> > Lloyds Insurance. There is also the Clyde Maritime Museum at the
          Brae Head Mall
          > > in Glasgow. Not sure what or if they have passenger lists/manifests.
          > > >
          > > > In a message dated 4/20/2009 11:20:03 A.M. Central Daylight Time,
          > > > kacilusk@ writes:
          > > >
          > > >
          > > > I was looking through some books in our local genealogy department
          and
          > > came
          > > > across something I think may be helpful. I had read somewhere else
          that
          > > > Alexander Morrison came from Scotland with his widowed mother and
          three
          > > > sisters in 1772 on the Ship "Pearl" to North Carolina. In this
          book of
          > > > ships, I found a Ship called "Pearl of Glasgow" that sailed from
          > > Scotland
          > > > to
          > > > NC in 1772 but I have not been able to find the passenger list
          anywhere.
          > > > Does anyone have a resource for this?
          > > >
          > > > Thank you all so very much for all of your help so far!!
          > > >
          > > > Kaci
          > >

          > > My own research had found that 7 ships were involved in transferring
          the
          > > records to London,after the '45, and that they were sunk during a
          violent
          > > storm on the journey there.
          > >
          > > Resulting in the permanent loss of many records, I can't recall the
          exact
          > > date, but would expect it was fairly shortly after the'45, so you
          may find
          > > some shipping records from later dates, but many OPRs and other
          records
          > > were most likely all lost.
          > >
          > >
          > >

          **********************************************************
          Here I quote from Rampant Scotland.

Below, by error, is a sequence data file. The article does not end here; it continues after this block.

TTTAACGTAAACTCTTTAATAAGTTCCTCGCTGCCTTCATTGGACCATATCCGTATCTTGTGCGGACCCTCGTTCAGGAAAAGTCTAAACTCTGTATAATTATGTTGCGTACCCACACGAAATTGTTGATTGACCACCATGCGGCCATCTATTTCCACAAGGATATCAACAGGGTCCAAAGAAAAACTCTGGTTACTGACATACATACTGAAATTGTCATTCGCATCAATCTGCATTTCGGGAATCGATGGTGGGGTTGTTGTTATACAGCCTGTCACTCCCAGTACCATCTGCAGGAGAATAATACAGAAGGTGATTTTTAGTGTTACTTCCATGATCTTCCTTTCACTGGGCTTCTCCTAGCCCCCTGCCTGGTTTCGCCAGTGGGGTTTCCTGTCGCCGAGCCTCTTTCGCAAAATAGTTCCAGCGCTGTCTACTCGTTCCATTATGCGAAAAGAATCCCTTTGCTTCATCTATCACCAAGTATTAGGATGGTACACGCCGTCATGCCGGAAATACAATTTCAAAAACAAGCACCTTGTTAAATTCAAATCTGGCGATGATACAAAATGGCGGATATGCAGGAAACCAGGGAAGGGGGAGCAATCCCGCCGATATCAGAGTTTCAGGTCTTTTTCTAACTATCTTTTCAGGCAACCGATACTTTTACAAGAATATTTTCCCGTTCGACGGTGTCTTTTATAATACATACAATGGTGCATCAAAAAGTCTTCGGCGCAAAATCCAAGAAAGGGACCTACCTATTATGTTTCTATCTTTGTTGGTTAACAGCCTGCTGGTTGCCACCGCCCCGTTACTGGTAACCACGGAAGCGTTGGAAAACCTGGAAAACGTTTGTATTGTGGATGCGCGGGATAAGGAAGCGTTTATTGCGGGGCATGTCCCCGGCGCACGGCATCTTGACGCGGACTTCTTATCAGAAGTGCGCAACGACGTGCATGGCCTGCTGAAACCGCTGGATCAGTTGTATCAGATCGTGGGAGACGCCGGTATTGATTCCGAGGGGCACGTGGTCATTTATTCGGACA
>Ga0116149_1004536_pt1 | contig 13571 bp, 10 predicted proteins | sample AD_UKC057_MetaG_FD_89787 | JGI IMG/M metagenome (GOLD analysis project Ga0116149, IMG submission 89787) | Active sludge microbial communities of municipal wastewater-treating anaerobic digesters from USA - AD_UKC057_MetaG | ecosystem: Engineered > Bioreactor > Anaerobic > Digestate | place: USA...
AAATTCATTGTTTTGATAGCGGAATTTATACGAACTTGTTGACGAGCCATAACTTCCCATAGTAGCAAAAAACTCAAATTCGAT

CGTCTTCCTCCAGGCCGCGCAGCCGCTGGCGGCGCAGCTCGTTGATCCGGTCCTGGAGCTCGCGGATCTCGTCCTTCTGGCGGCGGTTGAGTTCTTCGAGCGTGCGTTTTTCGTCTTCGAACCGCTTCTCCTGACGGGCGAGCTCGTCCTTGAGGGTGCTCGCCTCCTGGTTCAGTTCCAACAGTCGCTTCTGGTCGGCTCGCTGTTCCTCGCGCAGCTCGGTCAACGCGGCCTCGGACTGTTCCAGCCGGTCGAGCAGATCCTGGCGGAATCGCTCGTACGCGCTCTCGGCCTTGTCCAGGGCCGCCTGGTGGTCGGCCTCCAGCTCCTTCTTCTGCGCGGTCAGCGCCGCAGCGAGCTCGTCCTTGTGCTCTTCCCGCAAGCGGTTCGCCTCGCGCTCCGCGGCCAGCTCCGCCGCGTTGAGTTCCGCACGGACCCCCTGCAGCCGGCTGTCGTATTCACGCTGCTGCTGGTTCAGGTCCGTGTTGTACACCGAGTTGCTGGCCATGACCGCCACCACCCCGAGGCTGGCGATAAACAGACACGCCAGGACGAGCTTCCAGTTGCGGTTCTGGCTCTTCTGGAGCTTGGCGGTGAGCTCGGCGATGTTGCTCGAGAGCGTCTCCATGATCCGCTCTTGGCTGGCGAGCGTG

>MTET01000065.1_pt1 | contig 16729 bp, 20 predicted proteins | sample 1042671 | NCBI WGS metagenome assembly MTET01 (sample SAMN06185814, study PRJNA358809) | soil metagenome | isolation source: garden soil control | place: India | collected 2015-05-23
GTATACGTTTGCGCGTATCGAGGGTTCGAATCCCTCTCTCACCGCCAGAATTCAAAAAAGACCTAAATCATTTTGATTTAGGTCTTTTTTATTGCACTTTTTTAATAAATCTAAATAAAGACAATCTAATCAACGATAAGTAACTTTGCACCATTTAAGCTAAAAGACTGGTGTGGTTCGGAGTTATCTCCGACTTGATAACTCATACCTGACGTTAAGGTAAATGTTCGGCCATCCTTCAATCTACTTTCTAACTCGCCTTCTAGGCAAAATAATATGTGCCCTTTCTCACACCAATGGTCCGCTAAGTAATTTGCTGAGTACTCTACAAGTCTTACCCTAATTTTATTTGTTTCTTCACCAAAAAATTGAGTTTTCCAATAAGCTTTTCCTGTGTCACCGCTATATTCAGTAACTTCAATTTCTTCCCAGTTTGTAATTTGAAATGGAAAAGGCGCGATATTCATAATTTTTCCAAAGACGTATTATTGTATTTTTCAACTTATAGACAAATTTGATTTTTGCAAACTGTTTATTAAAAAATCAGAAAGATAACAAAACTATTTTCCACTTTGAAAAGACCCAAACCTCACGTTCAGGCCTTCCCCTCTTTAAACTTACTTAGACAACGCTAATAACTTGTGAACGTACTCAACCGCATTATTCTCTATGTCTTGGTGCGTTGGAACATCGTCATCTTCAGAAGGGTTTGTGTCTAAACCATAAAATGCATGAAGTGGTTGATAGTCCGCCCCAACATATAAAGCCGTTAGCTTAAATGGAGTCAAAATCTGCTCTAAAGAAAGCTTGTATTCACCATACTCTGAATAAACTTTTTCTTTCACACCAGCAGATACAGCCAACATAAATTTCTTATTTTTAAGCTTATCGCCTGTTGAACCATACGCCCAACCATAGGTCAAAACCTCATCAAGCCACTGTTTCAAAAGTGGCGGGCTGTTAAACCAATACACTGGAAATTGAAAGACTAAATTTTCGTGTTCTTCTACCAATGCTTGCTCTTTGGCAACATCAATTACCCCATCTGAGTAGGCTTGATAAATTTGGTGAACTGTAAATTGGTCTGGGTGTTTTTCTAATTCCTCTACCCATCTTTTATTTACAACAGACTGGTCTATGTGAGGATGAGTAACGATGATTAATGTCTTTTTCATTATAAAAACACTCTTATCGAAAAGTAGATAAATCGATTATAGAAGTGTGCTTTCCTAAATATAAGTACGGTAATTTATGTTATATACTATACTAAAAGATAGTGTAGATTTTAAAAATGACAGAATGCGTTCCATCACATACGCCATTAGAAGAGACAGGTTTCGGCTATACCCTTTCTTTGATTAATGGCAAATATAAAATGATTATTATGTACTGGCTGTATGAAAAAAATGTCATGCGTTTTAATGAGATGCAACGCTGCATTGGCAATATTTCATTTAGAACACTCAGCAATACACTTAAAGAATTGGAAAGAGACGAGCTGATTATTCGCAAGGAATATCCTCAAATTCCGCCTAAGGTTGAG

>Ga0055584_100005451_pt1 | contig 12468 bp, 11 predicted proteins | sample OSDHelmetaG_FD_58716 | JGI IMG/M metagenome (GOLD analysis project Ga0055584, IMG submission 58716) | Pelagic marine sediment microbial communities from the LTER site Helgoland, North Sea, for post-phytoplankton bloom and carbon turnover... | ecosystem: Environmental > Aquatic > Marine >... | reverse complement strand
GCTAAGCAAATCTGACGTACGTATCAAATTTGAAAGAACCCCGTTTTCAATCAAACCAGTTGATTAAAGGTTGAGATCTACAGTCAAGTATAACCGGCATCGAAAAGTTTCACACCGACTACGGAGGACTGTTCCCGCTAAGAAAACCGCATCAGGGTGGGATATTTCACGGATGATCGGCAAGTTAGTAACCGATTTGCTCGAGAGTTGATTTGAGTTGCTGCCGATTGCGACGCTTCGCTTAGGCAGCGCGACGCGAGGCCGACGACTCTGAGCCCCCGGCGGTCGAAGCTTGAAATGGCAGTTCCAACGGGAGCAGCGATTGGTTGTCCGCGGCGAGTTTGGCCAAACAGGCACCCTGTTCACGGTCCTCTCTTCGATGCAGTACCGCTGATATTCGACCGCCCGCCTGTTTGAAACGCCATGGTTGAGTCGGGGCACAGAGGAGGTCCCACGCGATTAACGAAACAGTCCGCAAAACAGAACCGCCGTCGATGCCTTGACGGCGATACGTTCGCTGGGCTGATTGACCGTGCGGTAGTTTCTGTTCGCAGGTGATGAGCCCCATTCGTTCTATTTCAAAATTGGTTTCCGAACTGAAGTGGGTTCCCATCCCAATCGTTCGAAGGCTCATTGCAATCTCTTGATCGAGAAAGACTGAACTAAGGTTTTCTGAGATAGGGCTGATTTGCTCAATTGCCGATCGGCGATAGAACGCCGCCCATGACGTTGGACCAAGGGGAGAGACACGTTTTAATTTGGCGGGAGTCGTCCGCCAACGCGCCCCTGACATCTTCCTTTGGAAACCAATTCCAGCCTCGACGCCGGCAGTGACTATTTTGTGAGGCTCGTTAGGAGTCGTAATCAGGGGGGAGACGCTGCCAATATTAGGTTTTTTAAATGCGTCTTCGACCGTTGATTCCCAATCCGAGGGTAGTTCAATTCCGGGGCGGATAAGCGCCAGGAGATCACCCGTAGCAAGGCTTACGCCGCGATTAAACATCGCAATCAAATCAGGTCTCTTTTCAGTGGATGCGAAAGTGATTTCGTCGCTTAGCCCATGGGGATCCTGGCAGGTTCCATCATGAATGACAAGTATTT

December 18 1661
          Many Scottish historical records were lost when the ship Elizabeth of
          Burntisland sank off the English coast. The records had been taken to
          London by Oliver Cromwell and were being returned to Edinburgh.

          This is not the instance I was referring to, I mention it only as an
          example, of England being mainly a seafaring nation at this time.

          With hostile allies [Scotland and France] "The Auld Alliance" bordering
          on each side, the armies of "Butcher Cumberland" would be concerned
          with revenge for the '45 and the possibility of the French taking
          advantage of the situation.
          His forces from the south [if such a "waggon train" were involved
          transporting documents] being too far away to resist attack from France
          being mounted.

          "My own research had found that 7 ships [not necessarily ships of the
          line] were involved in transferring the records to London,after the '45,
          [ likely most of them being Scottish coastal traders, not warships,
          press-ganged into these efforts], and that they were all sunk during a
          violent storm on the journey there."

          The Aberdeen Maritime Museum has a display of many ships sinking, in
          this manner, as do Spanish records, the Edinburgh Public Library would
          be a good place to start, when looking for records of this alleged
          event.

          Remember these was the prelude to efforts to systematically rob Scots
          of their heritage, their culture and their history as well as to
          exterminate the Highland Clans. Therefore, costs involved would largely
          be recovered by the further looting of Scotland.

          When I can relocate my sources, I will cite them properly!

          Sincerely,
          Rick A